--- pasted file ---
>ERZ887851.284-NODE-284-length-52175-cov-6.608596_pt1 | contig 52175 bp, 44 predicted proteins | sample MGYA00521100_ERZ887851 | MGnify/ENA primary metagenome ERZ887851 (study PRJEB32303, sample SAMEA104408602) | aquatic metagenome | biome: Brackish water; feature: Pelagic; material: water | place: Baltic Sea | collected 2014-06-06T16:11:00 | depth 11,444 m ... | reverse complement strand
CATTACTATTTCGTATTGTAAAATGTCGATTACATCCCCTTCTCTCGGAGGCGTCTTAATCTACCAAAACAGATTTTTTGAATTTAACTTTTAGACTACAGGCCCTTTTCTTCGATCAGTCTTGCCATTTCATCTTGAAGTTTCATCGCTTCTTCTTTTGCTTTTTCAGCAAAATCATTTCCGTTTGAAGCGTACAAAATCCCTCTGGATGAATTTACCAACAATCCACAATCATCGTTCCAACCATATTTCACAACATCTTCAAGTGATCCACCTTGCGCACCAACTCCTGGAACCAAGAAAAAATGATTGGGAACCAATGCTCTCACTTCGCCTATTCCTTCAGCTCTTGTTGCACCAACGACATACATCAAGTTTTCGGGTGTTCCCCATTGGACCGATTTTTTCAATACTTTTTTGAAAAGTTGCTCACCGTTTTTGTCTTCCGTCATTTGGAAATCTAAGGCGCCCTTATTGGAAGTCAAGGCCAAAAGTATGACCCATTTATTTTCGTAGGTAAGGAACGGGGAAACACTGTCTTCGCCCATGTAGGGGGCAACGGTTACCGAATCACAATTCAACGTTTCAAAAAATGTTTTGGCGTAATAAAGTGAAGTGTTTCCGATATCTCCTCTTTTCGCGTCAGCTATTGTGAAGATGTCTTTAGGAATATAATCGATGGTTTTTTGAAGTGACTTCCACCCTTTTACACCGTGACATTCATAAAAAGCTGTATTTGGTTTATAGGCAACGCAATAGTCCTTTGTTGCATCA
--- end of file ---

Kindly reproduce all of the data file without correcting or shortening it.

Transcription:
>ERZ887851.284-NODE-284-length-52175-cov-6.608596_pt1 | contig 52175 bp, 44 predicted proteins | sample MGYA00521100_ERZ887851 | MGnify/ENA primary metagenome ERZ887851 (study PRJEB32303, sample SAMEA104408602) | aquatic metagenome | biome: Brackish water; feature: Pelagic; material: water | place: Baltic Sea | collected 2014-06-06T16:11:00 | depth 11,444 m ... | reverse complement strand
CATTACTATTTCGTATTGTAAAATGTCGATTACATCCCCTTCTCTCGGAGGCGTCTTAATCTACCAAAACAGATTTTTTGAATTTAACTTTTAGACTACAGGCCCTTTTCTTCGATCAGTCTTGCCATTTCATCTTGAAGTTTCATCGCTTCTTCTTTTGCTTTTTCAGCAAAATCATTTCCGTTTGAAGCGTACAAAATCCCTCTGGATGAATTTACCAACAATCCACAATCATCGTTCCAACCATATTTCACAACATCTTCAAGTGATCCACCTTGCGCACCAACTCCTGGAACCAAGAAAAAATGATTGGGAACCAATGCTCTCACTTCGCCTATTCCTTCAGCTCTTGTTGCACCAACGACATACATCAAGTTTTCGGGTGTTCCCCATTGGACCGATTTTTTCAATACTTTTTTGAAAAGTTGCTCACCGTTTTTGTCTTCCGTCATTTGGAAATCTAAGGCGCCCTTATTGGAAGTCAAGGCCAAAAGTATGACCCATTTATTTTCGTAGGTAAGGAACGGGGAAACACTGTCTTCGCCCATGTAGGGGGCAACGGTTACCGAATCACAATTCAACGTTTCAAAAAATGTTTTGGCGTAATAAAGTGAAGTGTTTCCGATATCTCCTCTTTTCGCGTCAGCTATTGTGAAGATGTCTTTAGGAATATAATCGATGGTTTTTTGAAGTGACTTCCACCCTTTTACACCGTGACATTCATAAAAAGCTGTATTTGGTTTATAGGCAACGCAATAGTCCTTTGTTGCATCA